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Paul Spoon and his wife had dreamed of buying a house. The first step? Getting out of the $93,000 mountain of debt they were buried under—a “monster” of a burden, as their financial adviser put it.

“We were thinking about the future,” Spoon says. “We had this goal of wanting to buy a house at some point in time…But we would have been uncomfortably leveraged.”

So Spoon and his wife, Alex, made a plan: “We sat down and talked through the decision to commit to paying this off before we do anything else,” he said. Millions of Americans are in a similar position; earlier this year, the total debt owed by all Americans crashed through the $4 trillion mark. Many are like the Spoons, with the majority of their debt consisting of student loans.

But the Spoons owed even more than most graduates; though Paul Spoon held only a little after leaving college early, Alex graduated owing more than $90,000 — well more than the average. “It was a big pile of debt,” Spoon said. For many, that debt can linger and accumulate, and it can be a struggle to make a dent in such an imposing figure. But here’s what makes the Spoons unique: The Nebraska couple not only managed to knock out their massive debt—they did so in just 18 months.

“It felt supremely satisfying,” Spoon said. There are no shortage of strategies for paying off debt—so how did the Spoons do it? According to the 32-year-old software engineer, there weren’t any secret tricks or complicated strategies to wipe out their student loans; on the contrary, the couple adopted a simple approach: Be as frugal as possible, keeping expenses down while putting as much of their income as they could toward eliminating the debt.

As Spoon tells it, he and Alex aren’t big spenders to begin with; “naturally frugal,” they live in Nebraska, where the cost of living is relatively low, have “cheap hobbies,” rarely go out to eat, and eliminated expenses like cable. They don’t have kids, so didn’t have childcare expenses to worry about, and are careful about their shopping. They “set a budget, and stuck to it,” as Spoon recounted in a popular Reddit post in 2017.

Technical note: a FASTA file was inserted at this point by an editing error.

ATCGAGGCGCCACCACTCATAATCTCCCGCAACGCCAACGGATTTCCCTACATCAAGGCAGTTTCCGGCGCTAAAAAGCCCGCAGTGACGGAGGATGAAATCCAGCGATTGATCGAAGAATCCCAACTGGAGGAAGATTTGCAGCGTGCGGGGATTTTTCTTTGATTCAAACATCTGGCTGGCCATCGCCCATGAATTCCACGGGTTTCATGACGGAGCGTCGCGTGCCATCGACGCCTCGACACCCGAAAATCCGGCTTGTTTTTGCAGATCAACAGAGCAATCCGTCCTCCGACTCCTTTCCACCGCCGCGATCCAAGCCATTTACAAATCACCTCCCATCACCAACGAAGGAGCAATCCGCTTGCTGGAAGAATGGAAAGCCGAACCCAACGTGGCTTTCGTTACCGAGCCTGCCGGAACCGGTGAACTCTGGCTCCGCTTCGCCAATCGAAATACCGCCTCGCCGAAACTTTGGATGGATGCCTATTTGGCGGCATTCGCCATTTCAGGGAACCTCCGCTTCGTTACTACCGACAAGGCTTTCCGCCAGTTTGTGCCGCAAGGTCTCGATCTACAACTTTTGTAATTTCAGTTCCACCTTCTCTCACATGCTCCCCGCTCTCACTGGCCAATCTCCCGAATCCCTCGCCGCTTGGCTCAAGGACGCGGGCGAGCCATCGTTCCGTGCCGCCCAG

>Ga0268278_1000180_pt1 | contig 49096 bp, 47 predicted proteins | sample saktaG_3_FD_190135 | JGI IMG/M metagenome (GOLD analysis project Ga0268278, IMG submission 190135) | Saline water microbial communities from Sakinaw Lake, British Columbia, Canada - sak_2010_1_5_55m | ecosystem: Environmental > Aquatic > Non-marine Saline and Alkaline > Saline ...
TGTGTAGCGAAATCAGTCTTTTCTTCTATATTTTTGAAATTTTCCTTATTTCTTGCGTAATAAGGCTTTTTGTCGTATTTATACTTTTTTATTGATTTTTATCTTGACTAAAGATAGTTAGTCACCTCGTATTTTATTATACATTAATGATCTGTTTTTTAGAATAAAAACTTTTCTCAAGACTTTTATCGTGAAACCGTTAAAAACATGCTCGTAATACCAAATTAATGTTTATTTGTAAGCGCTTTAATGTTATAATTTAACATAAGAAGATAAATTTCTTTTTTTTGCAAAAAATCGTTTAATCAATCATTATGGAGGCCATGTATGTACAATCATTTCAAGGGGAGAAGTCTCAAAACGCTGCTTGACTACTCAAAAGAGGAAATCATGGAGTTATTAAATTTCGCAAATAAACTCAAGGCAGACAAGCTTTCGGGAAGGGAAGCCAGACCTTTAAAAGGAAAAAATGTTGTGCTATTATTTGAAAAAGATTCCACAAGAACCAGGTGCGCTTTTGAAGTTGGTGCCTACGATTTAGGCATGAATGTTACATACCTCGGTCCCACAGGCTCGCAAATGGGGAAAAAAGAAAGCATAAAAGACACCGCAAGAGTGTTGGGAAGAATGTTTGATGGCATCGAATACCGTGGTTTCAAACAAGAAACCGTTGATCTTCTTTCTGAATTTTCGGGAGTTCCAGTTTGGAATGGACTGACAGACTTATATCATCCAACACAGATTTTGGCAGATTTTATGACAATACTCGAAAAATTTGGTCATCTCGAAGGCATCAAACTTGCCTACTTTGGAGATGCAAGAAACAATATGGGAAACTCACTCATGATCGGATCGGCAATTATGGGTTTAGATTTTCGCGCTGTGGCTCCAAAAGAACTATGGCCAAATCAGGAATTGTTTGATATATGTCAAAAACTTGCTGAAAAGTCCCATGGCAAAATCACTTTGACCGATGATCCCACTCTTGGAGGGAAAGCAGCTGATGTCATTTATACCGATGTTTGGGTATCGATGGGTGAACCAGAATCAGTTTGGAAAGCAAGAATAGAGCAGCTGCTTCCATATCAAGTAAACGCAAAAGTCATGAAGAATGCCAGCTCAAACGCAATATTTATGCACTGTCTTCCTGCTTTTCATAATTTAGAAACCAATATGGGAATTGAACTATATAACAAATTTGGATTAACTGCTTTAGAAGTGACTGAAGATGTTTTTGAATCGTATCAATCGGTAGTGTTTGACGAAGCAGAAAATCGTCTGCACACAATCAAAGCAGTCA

It can be difficult to stick to such a prudent plan. But, Spoon said, the couple was able to hold to it because they were on the same page — something he said was “critical” to knocking out the debt and something he recommended to other couples facing what he and Alex were up against.

“My wife and I were 100 percent aligned and equally committed,” he told Men’s Health. “We could keep each other in check.”

Of course, everyone’s circumstances are different, and other individuals and couples may have complicating factors that the Spoons didn’t face. “At no point we were in real danger,” he said of the debt they had. “We had a pretty good income, relatively speaking.”

But, he said, there are lessons that anybody could glean from his journey. For one, he said, make a plan: “You can’t stick to a budget if you don’t have a budget.” For another, “challenge your assumptions” about what expenses you deem necessary, and cut costs where possible.

It’s also important to be strategic in your approach to loans with different balances and interest rates—and to what will benefit your longterm career prospects. And finally, couples facing debt should be “transparent” with one another about their debt and their plans, he recommended. “Make sure everyone involved is aligned,” he said. It worked for him.

In 2017, eighteen months after making their plan, the Spoons had cleared out their $93,000 in debt—and were able to buy the house they’d wanted to get.

“We were absolutely psyched about it,” Spoon said.

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